Skeptophilia (skep-to-fil-i-a) (n.) - the love of logical thought, skepticism, and thinking critically. Being an exploration of the applications of skeptical thinking to the world at large, with periodic excursions into linguistics, music, politics, cryptozoology, and why people keep seeing the face of Jesus on grilled cheese sandwiches.

Wednesday, July 4, 2012

Jesus saves: the role of money in belief

Every once in a while, while considering topics for Skeptophilia, I run into a belief, claim, or point of view that is so completely foreign to my way of thinking that when I first read about it, I can barely even understand it. 

Please note that I am not talking about the usual run of things that form the basis of most of my posts here.  While I am an atheist, I can certainly understand the appeal of there being a deity watching over us, and that the events around us have meaning and purpose.  My inclination is to believe that there are no such things as ghosts, but I see why people are fond of the idea, being that winking out like a candle flame when you die seems kind of... grim.  Less seriously, I get why people like the idea of there being odd, mysterious creatures in the world, such as Bigfoot, Nessie, El Chupacabra, the Bunyip, and the rest of the gang.

But yesterday, a friend and frequent Skeptophilia contributor sent me an article from the Phnom Penh Post (heaven alone knows how he found it, he lives in Minnesota) that reflects an approach to knowledge, understanding, and the universe that at first I found bafflingly incomprehensible.

The article is entitled "Ethnic Minority Turn To Jesus As More Affordable Option."  Apparently, in a village in Ratanakkiri District, Cambodia, there has been a mass conversion to Christianity -- not because they decided it was true, but because it's... cheaper.

Somkul village, inhabited by people of the Jarai ethnic group, have traditionally held a combination of Buddhist and animist beliefs.  And amongst these beliefs was that if a relative fell ill, the only way to free him from the clutches of the evil spirits causing the disease was to slaughter a buffalo, at a cost of about US$500.

Apparently, some years ago, missionaries appeared, and told the villagers about Christianity.  When the villagers found out that all you had to do was put a little money in the collection plate every Sunday, and when you got ill, you pray to Jesus, they said, "Heck yeah, that sounds like a much better deal!"

Sev Chel, a 38 year old woman from Somkul, told reporters how before her conversion, an illness cost her a bundle to pay for the buffalo, chickens, rice wine, and all of the other stuff necessary for the ritual.

"So if I sold that buffalo and took the money to pay for medicine, it is about 30,000 riel to 40,000 riel [for them to] get better, so we are strong believers in Jesus," she said.  "If I did not believe in Jesus, maybe at this time I would still be poor and not know anything besides my community."

Kralan Don, 60, agrees.  "We believe in Christianity because we are poor; we don’t have money to buy buffaloes, chickens and pigs to pray for the spirits of the god of land or the god of water when those gods make us get sick," he said.

Okay, now wait just a moment, here.  You believe in Jesus' power to make you well not because you think it's real, but because it's cheaper?

At first, I thought, "Well, okay, maybe they believe both in Jesus and in their old gods and spirits and so on, but have switched to worshiping Jesus because they think he's more powerful -- and also, as an added benefit, less demanding in a monetary sense."  But no: the article makes a strong point that the villagers understand perfectly well that Christianity is strictly monotheistic, and that in order to adhere to it, they have to accept that their old beliefs were simply wrong.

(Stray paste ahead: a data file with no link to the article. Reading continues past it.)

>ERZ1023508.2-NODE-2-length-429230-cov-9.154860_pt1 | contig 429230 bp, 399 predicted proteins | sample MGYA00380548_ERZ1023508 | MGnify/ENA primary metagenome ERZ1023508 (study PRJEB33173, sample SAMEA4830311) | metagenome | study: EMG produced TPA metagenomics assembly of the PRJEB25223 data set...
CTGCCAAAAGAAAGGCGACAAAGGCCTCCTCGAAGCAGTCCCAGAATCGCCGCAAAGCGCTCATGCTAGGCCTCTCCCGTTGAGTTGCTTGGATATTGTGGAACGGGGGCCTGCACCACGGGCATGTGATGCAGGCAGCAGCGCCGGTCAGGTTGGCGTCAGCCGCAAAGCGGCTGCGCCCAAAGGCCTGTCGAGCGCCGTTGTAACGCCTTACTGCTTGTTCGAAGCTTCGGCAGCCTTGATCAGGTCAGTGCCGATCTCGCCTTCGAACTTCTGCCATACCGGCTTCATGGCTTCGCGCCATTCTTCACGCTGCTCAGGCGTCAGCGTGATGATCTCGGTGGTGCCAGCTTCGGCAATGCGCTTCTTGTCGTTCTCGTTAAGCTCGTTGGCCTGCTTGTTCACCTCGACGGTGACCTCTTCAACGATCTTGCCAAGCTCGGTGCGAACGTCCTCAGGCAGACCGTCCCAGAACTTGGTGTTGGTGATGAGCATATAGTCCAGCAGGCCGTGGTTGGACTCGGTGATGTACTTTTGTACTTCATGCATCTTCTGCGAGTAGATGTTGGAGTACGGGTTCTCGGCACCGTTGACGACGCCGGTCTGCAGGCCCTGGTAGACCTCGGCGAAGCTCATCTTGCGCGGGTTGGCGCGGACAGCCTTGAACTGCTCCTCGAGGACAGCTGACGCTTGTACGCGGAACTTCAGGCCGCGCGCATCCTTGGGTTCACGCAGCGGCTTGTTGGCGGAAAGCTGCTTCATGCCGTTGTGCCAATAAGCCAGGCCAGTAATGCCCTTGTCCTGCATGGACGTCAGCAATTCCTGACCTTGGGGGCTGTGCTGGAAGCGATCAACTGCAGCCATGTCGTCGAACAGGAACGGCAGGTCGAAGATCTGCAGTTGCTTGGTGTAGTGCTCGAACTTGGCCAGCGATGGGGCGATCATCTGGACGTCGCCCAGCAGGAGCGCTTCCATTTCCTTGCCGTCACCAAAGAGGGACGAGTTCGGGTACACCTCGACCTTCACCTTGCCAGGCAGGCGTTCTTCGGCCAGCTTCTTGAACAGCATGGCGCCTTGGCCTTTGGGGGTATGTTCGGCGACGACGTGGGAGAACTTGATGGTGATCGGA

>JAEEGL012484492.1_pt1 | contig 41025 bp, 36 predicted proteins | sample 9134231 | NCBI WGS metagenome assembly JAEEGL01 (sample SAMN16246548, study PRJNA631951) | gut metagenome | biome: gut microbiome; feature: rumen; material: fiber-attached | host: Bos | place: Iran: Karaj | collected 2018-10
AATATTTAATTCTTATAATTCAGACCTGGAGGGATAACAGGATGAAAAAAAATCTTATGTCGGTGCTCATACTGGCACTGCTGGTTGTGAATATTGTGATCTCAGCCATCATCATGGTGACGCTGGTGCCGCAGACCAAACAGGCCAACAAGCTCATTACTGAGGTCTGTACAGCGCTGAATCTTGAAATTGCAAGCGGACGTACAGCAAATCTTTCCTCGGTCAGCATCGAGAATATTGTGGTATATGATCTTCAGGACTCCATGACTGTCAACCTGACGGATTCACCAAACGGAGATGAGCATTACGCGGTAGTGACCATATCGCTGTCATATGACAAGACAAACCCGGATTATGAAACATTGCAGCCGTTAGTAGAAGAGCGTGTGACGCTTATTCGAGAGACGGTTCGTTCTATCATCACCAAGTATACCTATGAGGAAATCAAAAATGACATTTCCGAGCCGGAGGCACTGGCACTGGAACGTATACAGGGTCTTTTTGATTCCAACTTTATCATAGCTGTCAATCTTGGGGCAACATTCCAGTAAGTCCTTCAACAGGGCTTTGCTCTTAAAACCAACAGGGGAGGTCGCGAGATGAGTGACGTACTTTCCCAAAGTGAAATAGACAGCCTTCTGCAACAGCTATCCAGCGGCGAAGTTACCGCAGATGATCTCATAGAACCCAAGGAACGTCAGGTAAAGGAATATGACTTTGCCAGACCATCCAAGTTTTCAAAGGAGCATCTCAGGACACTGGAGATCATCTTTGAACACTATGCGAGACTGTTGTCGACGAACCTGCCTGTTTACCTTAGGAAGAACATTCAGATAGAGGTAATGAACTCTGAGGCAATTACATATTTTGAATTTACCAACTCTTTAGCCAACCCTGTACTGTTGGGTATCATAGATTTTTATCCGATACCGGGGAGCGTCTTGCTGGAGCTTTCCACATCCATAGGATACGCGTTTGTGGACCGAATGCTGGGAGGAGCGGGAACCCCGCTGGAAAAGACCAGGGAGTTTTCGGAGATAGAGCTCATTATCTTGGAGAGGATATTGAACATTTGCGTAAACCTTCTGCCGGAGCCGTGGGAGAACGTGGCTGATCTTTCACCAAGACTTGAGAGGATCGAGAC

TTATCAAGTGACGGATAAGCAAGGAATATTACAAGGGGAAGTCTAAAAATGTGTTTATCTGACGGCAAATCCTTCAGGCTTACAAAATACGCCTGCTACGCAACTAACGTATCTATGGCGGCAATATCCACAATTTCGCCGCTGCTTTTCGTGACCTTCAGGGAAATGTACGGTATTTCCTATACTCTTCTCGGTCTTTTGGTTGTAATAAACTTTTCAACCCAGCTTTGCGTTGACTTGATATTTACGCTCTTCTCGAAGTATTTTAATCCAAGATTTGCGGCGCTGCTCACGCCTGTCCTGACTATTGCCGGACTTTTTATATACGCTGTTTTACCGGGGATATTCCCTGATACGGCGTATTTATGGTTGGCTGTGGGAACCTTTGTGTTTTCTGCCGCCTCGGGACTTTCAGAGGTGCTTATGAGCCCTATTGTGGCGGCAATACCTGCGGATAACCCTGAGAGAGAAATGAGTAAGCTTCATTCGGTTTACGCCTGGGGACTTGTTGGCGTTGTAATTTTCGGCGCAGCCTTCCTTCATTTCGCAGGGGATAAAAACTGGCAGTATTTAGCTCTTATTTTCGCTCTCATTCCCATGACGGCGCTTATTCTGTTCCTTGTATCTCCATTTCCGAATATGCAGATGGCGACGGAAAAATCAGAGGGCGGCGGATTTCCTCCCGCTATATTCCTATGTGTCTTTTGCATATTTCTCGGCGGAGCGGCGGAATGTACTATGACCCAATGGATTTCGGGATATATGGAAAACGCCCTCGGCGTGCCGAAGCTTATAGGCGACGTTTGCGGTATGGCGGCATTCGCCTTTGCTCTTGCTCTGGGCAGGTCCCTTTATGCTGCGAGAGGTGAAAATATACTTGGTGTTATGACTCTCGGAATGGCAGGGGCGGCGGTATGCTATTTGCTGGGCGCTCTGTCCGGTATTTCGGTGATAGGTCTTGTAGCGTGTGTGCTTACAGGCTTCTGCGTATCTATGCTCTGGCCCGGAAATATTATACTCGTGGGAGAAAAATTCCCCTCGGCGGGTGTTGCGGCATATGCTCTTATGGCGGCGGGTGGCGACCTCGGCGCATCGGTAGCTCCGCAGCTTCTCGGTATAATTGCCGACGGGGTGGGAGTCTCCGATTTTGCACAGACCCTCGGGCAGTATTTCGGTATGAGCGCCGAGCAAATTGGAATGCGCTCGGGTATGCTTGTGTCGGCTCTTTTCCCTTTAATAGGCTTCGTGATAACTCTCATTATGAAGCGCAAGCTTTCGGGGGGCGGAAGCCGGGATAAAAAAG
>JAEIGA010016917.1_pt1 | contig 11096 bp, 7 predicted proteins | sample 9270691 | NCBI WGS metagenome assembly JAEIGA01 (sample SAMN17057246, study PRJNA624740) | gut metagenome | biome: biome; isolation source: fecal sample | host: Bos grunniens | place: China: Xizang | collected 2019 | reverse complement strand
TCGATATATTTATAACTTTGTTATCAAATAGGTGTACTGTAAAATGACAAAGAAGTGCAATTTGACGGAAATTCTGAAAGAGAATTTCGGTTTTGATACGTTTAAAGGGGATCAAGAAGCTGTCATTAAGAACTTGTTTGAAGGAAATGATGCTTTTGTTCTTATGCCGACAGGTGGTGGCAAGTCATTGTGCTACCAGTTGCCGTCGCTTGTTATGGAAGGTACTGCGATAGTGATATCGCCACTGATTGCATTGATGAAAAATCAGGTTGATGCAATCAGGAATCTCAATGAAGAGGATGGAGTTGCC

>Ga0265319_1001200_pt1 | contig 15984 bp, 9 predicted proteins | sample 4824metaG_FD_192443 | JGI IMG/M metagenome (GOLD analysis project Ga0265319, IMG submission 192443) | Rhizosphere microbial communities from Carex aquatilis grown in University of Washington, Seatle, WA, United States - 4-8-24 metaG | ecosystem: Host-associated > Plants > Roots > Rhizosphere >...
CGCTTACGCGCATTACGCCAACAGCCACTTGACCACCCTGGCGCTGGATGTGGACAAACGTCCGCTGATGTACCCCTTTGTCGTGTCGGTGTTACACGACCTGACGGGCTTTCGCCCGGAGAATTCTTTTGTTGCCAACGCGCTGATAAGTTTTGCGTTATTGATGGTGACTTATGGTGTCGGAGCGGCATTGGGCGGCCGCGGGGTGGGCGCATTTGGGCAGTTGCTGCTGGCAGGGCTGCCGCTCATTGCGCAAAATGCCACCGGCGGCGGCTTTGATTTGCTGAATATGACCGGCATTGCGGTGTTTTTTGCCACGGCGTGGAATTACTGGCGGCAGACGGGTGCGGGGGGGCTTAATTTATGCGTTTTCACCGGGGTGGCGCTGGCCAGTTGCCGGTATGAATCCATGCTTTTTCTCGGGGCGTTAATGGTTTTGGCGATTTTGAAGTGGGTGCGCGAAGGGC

So, I'm forced to the conclusion that these people have decided what they believe purely based on selfish motives -- not whether it makes sense, nor whether it's appealing, nor based on their interpretation of the available evidence, all of which are motives that I can understand.  They have decided that something is true solely because it is in their best financial interest to do so.

Anyhow, I was sitting here this morning, pondering this, and all of a sudden, I had a chilling thought; how is this so very different to our approach to hydrofracking?  For those of you who don't live in natural-gas-rich parts of the United States, and are unfamiliar with this gas extraction technique, it is a method that involves pumping up groundwater, adding various chemicals to it (the makeup of most of these chemicals falls under the "proprietary information" laws and has not been made public), and then forcing it back into wellheads under pressure to shatter rock strata and make gas easier to remove.  The anti-fracking movement claims that the process has contaminated groundwater (including that used for drinking water), caused environmental damage, and might even be responsible for triggering earthquakes.  Fracking advocates say that none of that is true, that the process is completely safe.

And who, exactly, are the advocates of fracking?  The ones who stand to make money from gas leases.  The places you see lots of pro-fracking signs in people's yards are almost entirely poor communities whose economies would be boosted, at least in the short term, by gas revenue.  So these folks believe that the natural gas companies' claims that hydrofracking is safe are true not because they have been demonstrated to be true -- they believe because it is in their financial best interest to believe.

And suddenly, the conversion of the Jarai didn't seem so baffling, after all.

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